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Updated: 8 May 2021

Instructions for Authors

1. Authorships

The Journal of Caring Sciences (JCS) follows the guidelines presented by the International Committee for Medical Journal Editors (ICMJE) regarding the authorship principles.  ICMJE recommends that all authors should meet the criteria for authorship based on the following 4 criteria:

  • Substantial contributions to the conception or design of the work; or the acquisition, analysis, or interpretation of data for the work; AND
  • Drafting the work or revising it critically for important intellectual content; AND
  • Final approval of the version to be published; AND
  • Agreement to be accountable for all aspects of the work in ensuring that questions related to the accuracy or integrity of any part of the work are appropriately investigated and resolved.

1.1. Non-Author Contributors

ICMJE recommends that Contributors who meet fewer than all the 4 above criteria for authorship should not be listed as authors, but they should be acknowledged. Examples of activities that alone (without other contributions) do not qualify a contributor for authorship are acquisition of funding; general supervision of a research group or general administrative support; and writing assistance including technical editing, language editing, and proofreading. Those whose contributions do not justify authorship may be acknowledged individually or together as a group under a single heading (e.g. "Clinical Investigators" or "Participating Investigators"), and their contributions should be specified (e.g., "served as scientific advisors," "critically reviewed the study proposal," "collected data," "provided and cared for study patients", "participated in writing or technical editing of the manuscript").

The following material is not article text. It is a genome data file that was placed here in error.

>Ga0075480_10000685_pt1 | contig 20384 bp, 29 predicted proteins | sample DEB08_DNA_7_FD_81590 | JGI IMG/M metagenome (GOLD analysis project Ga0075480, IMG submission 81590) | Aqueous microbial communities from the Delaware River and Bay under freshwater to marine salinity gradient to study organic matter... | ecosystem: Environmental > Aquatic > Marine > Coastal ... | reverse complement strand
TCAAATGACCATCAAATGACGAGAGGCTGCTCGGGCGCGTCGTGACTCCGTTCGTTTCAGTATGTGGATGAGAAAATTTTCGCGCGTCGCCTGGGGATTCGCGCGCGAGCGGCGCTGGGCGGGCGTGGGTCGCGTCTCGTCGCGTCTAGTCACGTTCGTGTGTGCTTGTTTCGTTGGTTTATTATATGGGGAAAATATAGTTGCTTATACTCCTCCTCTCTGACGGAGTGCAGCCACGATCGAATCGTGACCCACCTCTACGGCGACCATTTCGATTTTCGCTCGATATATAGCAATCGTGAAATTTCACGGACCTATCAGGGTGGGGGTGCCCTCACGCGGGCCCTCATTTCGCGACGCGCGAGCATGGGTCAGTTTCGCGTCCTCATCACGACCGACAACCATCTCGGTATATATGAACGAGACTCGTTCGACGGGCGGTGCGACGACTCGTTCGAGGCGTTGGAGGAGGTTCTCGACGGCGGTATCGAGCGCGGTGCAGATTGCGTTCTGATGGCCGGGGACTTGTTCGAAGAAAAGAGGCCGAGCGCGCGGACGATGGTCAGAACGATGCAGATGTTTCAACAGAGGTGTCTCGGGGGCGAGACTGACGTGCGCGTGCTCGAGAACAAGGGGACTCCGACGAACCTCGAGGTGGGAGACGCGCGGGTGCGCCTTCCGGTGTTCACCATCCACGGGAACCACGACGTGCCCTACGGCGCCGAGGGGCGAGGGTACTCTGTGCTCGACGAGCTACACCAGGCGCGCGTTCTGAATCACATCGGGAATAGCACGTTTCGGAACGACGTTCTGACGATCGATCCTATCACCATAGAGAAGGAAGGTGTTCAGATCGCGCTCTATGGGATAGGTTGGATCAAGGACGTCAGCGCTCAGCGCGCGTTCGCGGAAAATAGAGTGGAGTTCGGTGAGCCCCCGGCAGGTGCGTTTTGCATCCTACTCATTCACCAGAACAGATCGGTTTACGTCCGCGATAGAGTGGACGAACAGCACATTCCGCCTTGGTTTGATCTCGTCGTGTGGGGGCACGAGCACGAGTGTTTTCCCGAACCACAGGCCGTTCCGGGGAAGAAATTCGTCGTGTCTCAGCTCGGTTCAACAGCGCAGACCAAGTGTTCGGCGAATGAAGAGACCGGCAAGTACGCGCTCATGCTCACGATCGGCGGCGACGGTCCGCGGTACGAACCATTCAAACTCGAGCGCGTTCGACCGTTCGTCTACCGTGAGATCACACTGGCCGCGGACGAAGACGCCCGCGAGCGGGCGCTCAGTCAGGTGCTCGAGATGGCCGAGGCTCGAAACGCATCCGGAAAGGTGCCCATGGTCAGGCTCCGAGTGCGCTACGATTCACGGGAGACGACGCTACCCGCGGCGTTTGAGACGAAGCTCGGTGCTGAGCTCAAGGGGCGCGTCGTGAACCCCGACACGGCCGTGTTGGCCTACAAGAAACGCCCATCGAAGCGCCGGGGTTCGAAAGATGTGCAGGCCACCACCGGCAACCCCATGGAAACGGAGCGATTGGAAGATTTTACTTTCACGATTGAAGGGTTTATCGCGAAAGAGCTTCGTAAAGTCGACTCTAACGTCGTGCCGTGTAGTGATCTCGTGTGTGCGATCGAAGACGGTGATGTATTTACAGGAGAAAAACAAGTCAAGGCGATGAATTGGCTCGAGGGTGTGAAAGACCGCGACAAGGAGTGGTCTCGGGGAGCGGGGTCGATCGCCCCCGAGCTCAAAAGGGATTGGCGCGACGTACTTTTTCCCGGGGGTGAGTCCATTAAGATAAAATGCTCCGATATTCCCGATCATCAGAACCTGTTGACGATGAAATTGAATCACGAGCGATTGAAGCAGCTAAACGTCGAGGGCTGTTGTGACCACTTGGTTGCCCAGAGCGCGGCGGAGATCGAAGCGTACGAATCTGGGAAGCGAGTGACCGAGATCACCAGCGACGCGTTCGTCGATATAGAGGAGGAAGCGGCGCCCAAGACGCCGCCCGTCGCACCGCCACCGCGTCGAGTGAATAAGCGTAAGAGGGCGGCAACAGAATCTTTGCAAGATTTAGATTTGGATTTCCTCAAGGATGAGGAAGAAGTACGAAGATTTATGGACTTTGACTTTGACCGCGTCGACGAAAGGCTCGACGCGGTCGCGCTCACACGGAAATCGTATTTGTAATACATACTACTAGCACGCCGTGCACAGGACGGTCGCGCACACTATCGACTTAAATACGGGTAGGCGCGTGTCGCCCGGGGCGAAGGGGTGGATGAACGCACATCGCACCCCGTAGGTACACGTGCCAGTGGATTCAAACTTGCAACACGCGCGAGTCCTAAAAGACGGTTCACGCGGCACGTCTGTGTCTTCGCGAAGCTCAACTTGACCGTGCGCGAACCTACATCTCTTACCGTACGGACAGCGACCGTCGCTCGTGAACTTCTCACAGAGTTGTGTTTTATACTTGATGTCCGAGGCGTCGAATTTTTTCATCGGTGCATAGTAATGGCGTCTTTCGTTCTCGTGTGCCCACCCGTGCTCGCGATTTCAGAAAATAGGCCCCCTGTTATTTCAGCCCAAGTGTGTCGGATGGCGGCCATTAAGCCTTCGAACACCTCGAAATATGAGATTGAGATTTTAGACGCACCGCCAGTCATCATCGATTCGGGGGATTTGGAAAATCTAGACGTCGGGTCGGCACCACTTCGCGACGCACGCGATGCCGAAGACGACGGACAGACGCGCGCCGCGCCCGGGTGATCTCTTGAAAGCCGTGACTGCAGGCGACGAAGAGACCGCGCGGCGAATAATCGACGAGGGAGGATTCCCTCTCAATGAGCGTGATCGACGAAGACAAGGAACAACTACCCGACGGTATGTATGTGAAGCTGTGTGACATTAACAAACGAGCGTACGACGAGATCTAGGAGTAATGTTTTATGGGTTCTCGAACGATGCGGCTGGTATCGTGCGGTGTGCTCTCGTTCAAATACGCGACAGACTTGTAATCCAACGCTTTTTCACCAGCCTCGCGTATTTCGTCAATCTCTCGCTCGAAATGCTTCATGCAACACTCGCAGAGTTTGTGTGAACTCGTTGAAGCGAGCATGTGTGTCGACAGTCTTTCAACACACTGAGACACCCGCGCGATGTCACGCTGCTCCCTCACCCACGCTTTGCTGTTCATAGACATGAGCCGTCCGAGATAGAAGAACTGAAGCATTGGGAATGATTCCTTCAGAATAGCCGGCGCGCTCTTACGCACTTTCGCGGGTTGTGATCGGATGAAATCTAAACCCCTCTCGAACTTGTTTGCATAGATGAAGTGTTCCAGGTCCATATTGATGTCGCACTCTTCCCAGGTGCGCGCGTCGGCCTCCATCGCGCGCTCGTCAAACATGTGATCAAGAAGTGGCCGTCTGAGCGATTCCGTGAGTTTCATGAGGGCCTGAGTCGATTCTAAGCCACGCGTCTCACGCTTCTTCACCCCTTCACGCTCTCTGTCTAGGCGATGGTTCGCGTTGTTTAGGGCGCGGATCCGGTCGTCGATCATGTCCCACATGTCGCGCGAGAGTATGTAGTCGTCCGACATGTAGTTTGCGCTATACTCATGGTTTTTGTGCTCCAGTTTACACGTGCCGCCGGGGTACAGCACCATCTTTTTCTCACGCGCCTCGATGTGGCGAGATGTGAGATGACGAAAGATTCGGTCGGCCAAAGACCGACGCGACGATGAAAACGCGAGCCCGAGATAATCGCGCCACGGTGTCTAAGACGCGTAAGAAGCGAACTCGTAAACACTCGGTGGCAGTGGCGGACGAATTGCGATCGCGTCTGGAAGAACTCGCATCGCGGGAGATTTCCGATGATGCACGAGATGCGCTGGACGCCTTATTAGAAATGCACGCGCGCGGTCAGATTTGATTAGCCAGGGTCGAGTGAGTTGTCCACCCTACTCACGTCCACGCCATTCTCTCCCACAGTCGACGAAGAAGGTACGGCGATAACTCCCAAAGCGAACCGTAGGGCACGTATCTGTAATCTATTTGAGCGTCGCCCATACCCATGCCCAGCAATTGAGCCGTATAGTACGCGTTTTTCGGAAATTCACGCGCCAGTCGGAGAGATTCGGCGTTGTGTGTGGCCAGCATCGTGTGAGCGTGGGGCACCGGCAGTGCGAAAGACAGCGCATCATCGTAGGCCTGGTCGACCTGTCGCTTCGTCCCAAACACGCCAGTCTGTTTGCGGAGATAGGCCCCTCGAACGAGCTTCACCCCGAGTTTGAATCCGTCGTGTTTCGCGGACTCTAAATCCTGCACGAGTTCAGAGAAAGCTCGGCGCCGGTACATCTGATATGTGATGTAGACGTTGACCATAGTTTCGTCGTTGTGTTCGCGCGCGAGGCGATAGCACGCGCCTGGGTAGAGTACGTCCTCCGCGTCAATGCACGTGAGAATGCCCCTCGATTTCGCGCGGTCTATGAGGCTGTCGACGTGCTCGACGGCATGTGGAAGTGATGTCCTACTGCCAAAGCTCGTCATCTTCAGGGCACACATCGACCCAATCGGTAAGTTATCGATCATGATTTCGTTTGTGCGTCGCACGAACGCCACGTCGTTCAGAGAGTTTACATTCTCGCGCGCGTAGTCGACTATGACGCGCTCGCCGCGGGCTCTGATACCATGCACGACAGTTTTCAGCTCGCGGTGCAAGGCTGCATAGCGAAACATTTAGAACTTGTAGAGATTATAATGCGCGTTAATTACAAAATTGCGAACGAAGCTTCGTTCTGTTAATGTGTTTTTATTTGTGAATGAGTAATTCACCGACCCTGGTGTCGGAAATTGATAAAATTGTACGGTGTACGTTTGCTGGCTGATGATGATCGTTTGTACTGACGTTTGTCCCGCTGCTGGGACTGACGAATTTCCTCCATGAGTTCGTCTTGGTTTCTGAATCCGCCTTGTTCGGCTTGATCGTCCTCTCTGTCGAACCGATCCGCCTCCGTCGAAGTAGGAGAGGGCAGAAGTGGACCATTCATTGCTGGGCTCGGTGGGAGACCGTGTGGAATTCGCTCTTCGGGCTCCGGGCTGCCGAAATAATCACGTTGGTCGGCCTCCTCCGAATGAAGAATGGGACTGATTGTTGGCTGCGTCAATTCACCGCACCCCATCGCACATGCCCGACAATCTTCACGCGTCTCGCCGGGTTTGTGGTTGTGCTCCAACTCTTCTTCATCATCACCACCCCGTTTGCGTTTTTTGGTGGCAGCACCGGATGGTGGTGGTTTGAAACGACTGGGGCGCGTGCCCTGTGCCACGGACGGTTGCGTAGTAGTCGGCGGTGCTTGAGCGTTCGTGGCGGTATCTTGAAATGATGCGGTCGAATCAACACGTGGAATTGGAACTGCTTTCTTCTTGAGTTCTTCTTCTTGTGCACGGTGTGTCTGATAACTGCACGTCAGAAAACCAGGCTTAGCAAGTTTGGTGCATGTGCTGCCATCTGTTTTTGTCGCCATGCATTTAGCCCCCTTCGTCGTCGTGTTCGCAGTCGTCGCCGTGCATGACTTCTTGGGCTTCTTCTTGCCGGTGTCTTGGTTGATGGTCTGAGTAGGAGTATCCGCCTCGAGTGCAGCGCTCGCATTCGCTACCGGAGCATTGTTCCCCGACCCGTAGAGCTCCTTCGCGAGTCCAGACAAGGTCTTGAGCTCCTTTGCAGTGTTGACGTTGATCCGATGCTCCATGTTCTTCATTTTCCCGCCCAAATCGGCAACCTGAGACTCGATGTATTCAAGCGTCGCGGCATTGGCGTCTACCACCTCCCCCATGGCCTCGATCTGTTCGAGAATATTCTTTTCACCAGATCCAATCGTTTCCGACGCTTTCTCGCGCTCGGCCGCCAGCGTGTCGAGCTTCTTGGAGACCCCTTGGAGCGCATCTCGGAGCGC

1.2. Changes to Authorship

Authors should carefully consider the list and order of authors prior to submitting a manuscript. For any deletion, addition, or rearrangement of author names, we will act according to the Changes in Authorship Flowchart proposed by the Committee on Publication Ethics (COPE). Accordingly, the corresponding authors are requested to send the following to the editorial board: (a) the reason for the change in author list, and (b) written confirmation (e-mail, letter) from all authors that they agree with the changes.

 

2. Reporting Guidelines